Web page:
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Mixed diagnoses – 10 cases (6 of 11)

For each of the ten cases, study the image(s) and then answer the questions. You can click on the image to view a larger version if required.

Each case should take approximately five minutes to complete. There is a list of suggested further reading material at the end of the quiz.

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Case 2

An eight-year old boy has suffered from painful cracks under his toes and heels since he was 18 months old. He has had to pull out of his Saturday soccer team because he is unable to run. He is otherwise well.

This is juvenile plantar dermatosis, a condition confined to pre-adolescent children, especially boys. The condition may be seen as soon as the child can walk and disappears before adulthood. It is more prevalent in summer months, giving rise to the suggestion that hyperhidrosis may have a role in aetiology. On examination, the skin of the plantar aspect of the forefoot and the tops of the toes is red, dry and fissured. Sometimes the heels and/or the entire sole are also affected but the skin between the toes is spared.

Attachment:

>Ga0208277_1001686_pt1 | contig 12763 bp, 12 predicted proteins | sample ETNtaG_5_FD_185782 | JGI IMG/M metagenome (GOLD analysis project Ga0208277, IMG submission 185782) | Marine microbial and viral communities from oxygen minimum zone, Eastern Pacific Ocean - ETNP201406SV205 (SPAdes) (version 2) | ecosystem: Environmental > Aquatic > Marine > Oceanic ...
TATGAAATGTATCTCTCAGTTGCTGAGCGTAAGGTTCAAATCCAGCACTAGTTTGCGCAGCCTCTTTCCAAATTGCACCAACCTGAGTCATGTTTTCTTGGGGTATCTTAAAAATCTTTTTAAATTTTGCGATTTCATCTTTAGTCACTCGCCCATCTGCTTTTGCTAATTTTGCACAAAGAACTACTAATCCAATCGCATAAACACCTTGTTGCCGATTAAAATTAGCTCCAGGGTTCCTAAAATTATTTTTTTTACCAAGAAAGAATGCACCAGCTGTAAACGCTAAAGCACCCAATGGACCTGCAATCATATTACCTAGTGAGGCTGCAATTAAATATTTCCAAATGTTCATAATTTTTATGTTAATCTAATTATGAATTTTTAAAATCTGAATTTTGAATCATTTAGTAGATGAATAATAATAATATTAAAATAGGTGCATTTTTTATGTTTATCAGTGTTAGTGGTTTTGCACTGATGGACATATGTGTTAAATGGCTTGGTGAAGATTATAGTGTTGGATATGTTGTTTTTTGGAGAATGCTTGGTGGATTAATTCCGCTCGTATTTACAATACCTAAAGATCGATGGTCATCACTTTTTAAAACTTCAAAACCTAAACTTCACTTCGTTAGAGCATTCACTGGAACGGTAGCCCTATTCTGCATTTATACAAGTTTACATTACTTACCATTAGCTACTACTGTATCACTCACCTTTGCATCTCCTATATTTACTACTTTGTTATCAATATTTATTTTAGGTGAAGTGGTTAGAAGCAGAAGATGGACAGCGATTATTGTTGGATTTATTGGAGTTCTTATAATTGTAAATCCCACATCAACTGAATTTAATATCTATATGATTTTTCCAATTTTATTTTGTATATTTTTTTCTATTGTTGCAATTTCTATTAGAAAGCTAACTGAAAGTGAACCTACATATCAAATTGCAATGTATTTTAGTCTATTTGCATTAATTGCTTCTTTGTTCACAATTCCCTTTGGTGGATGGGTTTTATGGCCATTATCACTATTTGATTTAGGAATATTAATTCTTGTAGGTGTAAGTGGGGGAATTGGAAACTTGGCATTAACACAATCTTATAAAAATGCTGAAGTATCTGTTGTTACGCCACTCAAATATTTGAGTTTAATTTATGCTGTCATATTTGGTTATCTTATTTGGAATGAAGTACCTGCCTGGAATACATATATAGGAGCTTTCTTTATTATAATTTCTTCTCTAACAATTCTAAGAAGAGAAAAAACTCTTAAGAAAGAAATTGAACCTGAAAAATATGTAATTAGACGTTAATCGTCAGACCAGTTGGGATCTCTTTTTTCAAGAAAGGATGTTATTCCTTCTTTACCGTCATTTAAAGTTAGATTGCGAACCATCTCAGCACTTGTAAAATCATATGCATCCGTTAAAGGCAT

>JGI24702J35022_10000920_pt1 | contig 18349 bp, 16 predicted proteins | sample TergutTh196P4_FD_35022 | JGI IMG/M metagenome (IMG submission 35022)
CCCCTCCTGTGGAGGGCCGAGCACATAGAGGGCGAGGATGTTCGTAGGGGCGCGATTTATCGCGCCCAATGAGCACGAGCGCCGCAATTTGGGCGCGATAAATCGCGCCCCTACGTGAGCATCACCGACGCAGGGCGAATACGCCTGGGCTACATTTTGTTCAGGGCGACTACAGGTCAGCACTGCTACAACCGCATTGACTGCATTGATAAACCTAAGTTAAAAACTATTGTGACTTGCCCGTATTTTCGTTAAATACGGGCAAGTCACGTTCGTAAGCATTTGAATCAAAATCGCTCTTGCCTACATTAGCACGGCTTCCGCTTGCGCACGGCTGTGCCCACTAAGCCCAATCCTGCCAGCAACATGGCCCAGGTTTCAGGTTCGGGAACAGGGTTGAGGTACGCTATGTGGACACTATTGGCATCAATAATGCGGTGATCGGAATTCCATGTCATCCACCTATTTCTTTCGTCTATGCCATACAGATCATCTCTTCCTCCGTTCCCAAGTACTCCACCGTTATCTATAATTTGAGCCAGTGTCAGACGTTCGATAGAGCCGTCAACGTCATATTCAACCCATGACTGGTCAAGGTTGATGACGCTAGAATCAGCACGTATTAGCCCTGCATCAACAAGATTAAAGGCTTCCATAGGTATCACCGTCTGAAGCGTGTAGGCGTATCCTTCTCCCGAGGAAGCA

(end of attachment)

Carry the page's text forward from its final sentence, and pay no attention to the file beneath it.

There is no specific treatment. Juvenile plantar dermatosis does not respond to antibiotics or antifungal agents, but a dermatophyte infection should be ruled out by mycological examination. Persistent or severe cases should be patch tested to identify relevant contact allergy, but this is rarely responsible for the appearance seen. Topical steroids are rarely useful because there is no inflammation. It can be useful to restrict the child's activity, to allow fissures to heal. Keep the foot cool and dry, and avoid plastic, rubber, nylon and vinyl footwear. An occlusive emollient such as Vaseline can be applied twice daily. Wearing two pairs of absorbent socks and close-fitting shoes may reduce friction and the fissuring.

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